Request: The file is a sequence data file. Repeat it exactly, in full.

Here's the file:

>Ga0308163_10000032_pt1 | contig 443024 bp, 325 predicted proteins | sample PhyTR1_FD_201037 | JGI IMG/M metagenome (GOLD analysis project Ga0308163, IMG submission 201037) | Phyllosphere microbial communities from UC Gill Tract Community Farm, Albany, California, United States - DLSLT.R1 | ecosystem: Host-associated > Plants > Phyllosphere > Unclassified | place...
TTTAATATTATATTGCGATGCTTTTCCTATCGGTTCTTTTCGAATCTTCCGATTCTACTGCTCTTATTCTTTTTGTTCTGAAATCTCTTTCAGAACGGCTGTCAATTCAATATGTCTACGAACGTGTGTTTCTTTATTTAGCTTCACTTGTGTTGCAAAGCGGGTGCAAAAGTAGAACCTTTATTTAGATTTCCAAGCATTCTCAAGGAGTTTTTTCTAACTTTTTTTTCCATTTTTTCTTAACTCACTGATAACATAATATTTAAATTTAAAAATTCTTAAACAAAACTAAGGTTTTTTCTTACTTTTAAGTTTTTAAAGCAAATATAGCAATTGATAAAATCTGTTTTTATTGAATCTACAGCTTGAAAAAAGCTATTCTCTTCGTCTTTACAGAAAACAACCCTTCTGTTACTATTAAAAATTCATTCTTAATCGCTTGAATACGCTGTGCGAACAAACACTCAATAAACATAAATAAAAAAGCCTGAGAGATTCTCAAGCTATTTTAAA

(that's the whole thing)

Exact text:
>Ga0308163_10000032_pt1 | contig 443024 bp, 325 predicted proteins | sample PhyTR1_FD_201037 | JGI IMG/M metagenome (GOLD analysis project Ga0308163, IMG submission 201037) | Phyllosphere microbial communities from UC Gill Tract Community Farm, Albany, California, United States - DLSLT.R1 | ecosystem: Host-associated > Plants > Phyllosphere > Unclassified | place...
TTTAATATTATATTGCGATGCTTTTCCTATCGGTTCTTTTCGAATCTTCCGATTCTACTGCTCTTATTCTTTTTGTTCTGAAATCTCTTTCAGAACGGCTGTCAATTCAATATGTCTACGAACGTGTGTTTCTTTATTTAGCTTCACTTGTGTTGCAAAGCGGGTGCAAAAGTAGAACCTTTATTTAGATTTCCAAGCATTCTCAAGGAGTTTTTTCTAACTTTTTTTTCCATTTTTTCTTAACTCACTGATAACATAATATTTAAATTTAAAAATTCTTAAACAAAACTAAGGTTTTTTCTTACTTTTAAGTTTTTAAAGCAAATATAGCAATTGATAAAATCTGTTTTTATTGAATCTACAGCTTGAAAAAAGCTATTCTCTTCGTCTTTACAGAAAACAACCCTTCTGTTACTATTAAAAATTCATTCTTAATCGCTTGAATACGCTGTGCGAACAAACACTCAATAAACATAAATAAAAAAGCCTGAGAGATTCTCAAGCTATTTTAAA